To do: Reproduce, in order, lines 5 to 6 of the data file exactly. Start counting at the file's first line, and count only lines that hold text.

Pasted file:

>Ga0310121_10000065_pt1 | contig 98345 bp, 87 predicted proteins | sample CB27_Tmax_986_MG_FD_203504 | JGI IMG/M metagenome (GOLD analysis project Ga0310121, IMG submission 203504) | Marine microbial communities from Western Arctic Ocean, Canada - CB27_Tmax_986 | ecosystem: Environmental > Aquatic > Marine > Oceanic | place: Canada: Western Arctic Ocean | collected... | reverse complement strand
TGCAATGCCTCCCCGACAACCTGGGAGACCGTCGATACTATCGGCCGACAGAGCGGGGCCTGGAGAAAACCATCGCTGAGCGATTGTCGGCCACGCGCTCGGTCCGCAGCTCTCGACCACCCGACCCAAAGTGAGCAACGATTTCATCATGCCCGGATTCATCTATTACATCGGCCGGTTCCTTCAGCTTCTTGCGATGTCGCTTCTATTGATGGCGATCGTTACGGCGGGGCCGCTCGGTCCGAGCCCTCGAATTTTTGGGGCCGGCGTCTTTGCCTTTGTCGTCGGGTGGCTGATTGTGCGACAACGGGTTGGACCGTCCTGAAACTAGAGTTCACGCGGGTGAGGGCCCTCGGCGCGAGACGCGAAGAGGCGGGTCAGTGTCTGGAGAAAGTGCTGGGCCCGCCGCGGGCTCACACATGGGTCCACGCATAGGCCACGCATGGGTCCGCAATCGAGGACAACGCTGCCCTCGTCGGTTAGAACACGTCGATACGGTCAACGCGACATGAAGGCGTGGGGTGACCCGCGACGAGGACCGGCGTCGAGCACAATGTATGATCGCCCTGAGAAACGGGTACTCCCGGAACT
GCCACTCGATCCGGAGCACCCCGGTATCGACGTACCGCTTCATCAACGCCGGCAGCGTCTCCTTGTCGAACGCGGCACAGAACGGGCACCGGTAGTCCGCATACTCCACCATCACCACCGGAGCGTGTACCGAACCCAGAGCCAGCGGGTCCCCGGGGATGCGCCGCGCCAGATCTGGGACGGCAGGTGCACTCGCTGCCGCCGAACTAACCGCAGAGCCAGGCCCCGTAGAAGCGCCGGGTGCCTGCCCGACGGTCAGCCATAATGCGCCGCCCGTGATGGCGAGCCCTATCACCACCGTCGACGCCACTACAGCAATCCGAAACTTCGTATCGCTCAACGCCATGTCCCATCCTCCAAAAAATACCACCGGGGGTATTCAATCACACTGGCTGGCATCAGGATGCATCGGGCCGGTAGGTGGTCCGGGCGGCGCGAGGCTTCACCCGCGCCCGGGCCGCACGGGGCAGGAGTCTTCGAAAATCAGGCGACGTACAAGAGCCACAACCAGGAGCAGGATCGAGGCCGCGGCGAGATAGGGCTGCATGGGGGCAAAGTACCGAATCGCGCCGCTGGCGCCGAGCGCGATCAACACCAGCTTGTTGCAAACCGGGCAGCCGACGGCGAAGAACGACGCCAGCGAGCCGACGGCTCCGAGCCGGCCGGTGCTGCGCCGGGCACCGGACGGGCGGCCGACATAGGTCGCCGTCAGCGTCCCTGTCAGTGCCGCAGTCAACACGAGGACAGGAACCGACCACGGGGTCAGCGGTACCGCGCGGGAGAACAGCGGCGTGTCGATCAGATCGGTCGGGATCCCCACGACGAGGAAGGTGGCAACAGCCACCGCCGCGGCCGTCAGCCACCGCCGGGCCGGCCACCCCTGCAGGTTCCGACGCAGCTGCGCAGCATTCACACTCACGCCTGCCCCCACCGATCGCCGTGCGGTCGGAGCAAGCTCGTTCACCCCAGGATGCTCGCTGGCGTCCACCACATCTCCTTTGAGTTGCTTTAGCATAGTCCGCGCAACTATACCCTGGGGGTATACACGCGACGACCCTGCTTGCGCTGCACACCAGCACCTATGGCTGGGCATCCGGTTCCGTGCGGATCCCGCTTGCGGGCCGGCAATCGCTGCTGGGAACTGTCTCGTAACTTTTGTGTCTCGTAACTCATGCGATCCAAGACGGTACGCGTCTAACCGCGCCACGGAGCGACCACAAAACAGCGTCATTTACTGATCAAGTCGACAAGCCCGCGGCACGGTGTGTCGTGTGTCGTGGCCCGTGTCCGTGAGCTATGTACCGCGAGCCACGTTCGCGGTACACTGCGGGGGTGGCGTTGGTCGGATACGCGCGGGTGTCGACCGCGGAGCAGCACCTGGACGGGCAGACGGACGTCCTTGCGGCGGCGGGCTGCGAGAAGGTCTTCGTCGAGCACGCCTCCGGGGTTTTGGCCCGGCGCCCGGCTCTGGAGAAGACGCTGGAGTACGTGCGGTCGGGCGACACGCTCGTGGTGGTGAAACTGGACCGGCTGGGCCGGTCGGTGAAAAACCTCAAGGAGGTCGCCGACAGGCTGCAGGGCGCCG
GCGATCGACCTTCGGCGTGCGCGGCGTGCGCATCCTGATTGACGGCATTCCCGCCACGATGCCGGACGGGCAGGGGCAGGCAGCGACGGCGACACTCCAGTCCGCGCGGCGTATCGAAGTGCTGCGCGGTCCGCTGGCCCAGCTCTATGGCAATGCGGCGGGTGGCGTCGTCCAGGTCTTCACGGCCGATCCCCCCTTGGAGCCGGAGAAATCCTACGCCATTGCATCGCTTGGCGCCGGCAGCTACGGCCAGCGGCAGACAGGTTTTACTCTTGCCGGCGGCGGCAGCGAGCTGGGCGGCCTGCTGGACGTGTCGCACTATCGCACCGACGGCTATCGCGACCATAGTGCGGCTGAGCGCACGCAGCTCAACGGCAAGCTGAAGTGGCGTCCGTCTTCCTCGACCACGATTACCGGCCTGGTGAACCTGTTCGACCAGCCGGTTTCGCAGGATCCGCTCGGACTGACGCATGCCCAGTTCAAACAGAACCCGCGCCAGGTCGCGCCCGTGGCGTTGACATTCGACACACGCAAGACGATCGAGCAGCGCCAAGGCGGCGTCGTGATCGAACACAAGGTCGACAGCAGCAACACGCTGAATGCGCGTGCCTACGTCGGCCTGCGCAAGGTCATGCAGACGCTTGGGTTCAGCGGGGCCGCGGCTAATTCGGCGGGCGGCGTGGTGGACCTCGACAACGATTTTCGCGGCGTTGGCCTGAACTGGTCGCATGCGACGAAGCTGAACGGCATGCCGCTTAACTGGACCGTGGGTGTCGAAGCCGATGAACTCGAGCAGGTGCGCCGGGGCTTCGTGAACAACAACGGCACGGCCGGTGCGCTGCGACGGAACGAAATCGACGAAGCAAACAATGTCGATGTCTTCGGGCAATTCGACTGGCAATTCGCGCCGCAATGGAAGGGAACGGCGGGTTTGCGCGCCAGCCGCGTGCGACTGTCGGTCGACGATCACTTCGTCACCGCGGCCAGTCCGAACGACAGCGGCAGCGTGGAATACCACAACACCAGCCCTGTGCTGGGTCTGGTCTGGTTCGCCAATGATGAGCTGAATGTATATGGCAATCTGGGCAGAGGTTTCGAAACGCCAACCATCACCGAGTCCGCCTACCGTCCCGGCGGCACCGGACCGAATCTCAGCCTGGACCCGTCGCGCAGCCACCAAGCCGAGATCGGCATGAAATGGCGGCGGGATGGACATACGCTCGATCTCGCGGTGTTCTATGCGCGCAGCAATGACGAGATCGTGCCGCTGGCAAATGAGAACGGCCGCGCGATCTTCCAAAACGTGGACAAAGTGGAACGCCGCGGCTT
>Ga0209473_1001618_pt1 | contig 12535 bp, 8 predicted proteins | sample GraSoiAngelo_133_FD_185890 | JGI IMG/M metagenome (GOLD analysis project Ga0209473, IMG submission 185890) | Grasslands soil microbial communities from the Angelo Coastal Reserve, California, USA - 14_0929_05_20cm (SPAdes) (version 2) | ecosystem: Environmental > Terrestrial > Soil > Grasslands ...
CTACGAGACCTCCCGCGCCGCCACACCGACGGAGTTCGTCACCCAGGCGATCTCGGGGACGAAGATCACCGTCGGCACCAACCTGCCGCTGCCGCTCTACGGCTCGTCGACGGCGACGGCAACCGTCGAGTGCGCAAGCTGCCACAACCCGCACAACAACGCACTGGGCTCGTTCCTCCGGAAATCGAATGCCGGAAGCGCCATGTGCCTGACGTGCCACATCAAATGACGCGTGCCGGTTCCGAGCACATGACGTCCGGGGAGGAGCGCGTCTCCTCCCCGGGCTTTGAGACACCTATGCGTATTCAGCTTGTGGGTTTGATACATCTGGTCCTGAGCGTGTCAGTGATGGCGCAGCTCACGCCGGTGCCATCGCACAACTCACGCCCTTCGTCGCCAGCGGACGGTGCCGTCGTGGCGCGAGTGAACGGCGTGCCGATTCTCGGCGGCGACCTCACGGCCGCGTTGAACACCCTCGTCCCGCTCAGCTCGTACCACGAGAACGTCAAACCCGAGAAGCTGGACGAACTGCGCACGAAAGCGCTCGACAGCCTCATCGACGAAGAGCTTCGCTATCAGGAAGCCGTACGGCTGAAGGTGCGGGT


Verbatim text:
>Ga0209473_1001618_pt1 | contig 12535 bp, 8 predicted proteins | sample GraSoiAngelo_133_FD_185890 | JGI IMG/M metagenome (GOLD analysis project Ga0209473, IMG submission 185890) | Grasslands soil microbial communities from the Angelo Coastal Reserve, California, USA - 14_0929_05_20cm (SPAdes) (version 2) | ecosystem: Environmental > Terrestrial > Soil > Grasslands ...
CTACGAGACCTCCCGCGCCGCCACACCGACGGAGTTCGTCACCCAGGCGATCTCGGGGACGAAGATCACCGTCGGCACCAACCTGCCGCTGCCGCTCTACGGCTCGTCGACGGCGACGGCAACCGTCGAGTGCGCAAGCTGCCACAACCCGCACAACAACGCACTGGGCTCGTTCCTCCGGAAATCGAATGCCGGAAGCGCCATGTGCCTGACGTGCCACATCAAATGACGCGTGCCGGTTCCGAGCACATGACGTCCGGGGAGGAGCGCGTCTCCTCCCCGGGCTTTGAGACACCTATGCGTATTCAGCTTGTGGGTTTGATACATCTGGTCCTGAGCGTGTCAGTGATGGCGCAGCTCACGCCGGTGCCATCGCACAACTCACGCCCTTCGTCGCCAGCGGACGGTGCCGTCGTGGCGCGAGTGAACGGCGTGCCGATTCTCGGCGGCGACCTCACGGCCGCGTTGAACACCCTCGTCCCGCTCAGCTCGTACCACGAGAACGTCAAACCCGAGAAGCTGGACGAACTGCGCACGAAAGCGCTCGACAGCCTCATCGACGAAGAGCTTCGCTATCAGGAAGCCGTACGGCTGAAGGTGCGGGT